Thursday, March 25, 2010

Hypothetical Question

I read this debate about the constitutionality of the insurance mandate with interest.

Basically, the argument in favor, as I mentioned before, is that health care is a economic activity and congress has power to regulate economic activity under the commerce clause. Ergo, they can demand people buy insurance.

As a matter of constitutional law, there are two relevant questions in assessing whether Congress's mandate of health insurance fits within the scope of its commerce power. First, is Congress regulating economic activity?


The second question is whether the activity has a substantial effect on interstate commerce.

But if that's true, then it follows that they have the power to force us to buy anything they deem fit. Need a stimulus? Why have government spend money? Instead, each household needs to buy a new car this year or pay a penalty.

I admit that buying a car doesn't have the same importance as health care. Moreover, it doesn't have the same knock-on effects to other people if somebody doesn't own a car like health care does. So, politically speaking, it is highly unlikely that congress would do so, but that it still stands that under the logic used by many people to justify the constitutionality of the health insurance mandate congress has the power to do so.


George Pal said...

They could, as they’re going to be picking up the health tab, and in keeping with the theme, force everyone to join Jenny Craig or Gold's Gym.

Anonymous said...

Alright, I starting reading this paper (link below) but after 4 paragraphs wanted to stick two sharpened pencils in my eyes. You may fare better. It was authored last December and add to that since then Virginia and Idaho (?) passed laws before Ocare was passed saying you can't mandate us. Since Ocare passed VA filed suit costing them $350. Ocare medicaid state mandates will cost them more than 1 billion. They and all the other states will throw their best lawyers at the unconstitutional aspect. The leaders of the House, Senate & Pres. were sent letters by the states saying this (legal battle) would happen. They ignored them.

The summary of the article:


In theory, the proposed mandate for individuals to purchase health insurance could be severed from the rest of the 2,000-plus-page "reform" bill. The legislation's key sponsors, however, have made it clear that the mandate is an integral, indeed "essential," part of the bill.[54] After all, the revenues paid by conscripted citizens to the insurance companies are needed to compensate for the increased costs imposed upon these companies and the health care industry by the myriad regulations of this bill.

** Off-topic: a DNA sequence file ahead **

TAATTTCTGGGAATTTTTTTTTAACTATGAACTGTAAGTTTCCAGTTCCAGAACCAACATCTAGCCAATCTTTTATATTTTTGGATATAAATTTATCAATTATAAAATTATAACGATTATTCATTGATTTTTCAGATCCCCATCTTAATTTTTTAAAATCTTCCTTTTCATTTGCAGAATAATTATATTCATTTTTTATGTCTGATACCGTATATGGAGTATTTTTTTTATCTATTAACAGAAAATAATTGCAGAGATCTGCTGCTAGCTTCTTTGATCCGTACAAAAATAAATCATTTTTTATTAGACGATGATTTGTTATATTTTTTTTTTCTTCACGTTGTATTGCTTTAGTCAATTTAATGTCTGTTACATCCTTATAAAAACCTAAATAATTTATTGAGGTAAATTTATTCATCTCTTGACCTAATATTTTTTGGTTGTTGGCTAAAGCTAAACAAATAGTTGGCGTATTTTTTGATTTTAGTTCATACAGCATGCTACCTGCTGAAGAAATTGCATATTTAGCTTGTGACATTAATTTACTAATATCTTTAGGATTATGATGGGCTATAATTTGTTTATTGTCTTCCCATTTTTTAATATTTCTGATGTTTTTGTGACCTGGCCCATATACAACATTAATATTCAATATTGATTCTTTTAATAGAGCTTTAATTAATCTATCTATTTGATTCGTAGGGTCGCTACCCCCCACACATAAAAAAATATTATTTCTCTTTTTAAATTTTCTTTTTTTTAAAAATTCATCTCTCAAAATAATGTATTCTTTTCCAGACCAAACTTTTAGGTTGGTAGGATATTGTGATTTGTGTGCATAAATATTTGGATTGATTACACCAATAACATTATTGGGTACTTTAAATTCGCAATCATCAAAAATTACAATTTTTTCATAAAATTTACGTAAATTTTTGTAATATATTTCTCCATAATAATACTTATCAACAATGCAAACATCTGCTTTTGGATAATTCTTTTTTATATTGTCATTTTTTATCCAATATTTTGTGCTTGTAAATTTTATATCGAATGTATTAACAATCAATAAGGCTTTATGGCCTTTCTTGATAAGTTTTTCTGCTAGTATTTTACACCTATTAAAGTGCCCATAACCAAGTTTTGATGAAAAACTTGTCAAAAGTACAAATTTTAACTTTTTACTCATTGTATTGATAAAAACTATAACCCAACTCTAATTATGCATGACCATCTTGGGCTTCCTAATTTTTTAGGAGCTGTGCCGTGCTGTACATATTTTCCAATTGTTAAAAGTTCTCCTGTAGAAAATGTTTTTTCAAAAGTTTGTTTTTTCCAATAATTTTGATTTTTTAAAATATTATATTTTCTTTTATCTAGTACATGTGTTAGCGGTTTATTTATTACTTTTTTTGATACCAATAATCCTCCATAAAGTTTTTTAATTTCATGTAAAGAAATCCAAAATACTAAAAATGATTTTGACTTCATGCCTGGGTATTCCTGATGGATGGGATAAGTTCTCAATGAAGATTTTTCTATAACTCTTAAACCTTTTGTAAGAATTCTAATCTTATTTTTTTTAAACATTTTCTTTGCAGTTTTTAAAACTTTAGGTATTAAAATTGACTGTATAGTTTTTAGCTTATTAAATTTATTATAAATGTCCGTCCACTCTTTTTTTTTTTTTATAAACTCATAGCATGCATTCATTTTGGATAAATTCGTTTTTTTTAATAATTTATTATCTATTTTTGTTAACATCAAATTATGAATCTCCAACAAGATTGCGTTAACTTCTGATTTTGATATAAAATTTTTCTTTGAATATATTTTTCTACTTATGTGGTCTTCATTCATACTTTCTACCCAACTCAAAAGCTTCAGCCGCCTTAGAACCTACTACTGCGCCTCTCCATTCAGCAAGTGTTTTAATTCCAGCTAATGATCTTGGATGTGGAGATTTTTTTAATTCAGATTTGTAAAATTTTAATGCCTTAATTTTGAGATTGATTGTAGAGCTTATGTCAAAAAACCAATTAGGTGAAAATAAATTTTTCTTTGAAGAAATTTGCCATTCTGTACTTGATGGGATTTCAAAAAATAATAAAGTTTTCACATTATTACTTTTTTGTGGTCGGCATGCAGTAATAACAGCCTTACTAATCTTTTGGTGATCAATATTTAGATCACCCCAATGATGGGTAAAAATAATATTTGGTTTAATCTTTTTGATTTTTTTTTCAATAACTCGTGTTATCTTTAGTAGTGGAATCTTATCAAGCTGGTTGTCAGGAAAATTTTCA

The very reason why an unpopular health insurance mandate has been included in these bills shows why, if it is held unconstitutional, the remainder of the scheme will prove politically and economically disastrous. Members need only recall how the Supreme Court's decision in Buckley v. Valeo--which invalidated caps on campaign spending as unconstitutional, while leaving the rest of the scheme intact--has created 30 plus years of incoherent and pernicious regulations of campaign financing and the need for repeated "reforms." Only this time, the public is aligned against a scheme that will require repeated unpopular votes, especially to raise taxes to compensate for the absence of the health insurance mandate.

These political considerations are beyond the scope of this paper, and the expertise of its authors. But Senators and Representatives need to know that, despite what they have been told, the health insurance mandate is highly vulnerable to challenge because it is, in truth, unconstitutional. And political considerations aside, each legislator owes a duty to uphold the Constitution.

Randy Barnett is the Carmack Waterhouse Professor of Legal Theory at the Georgetown University Law Center. Nathaniel Stewart is a lawyer at the firm of White & Case, LLP. Todd Gaziano is the Director of the Center for Legal and Judicial Studies at The Heritage Foundation.

Mrs. P

The Ancient said...

Does the Japanese constitution have a commerce clause?


(Same rice, different chopsticks.)

Creative Commons License
This work is licensed under a Creative Commons Attribution-No Derivative Works 3.0 United States License.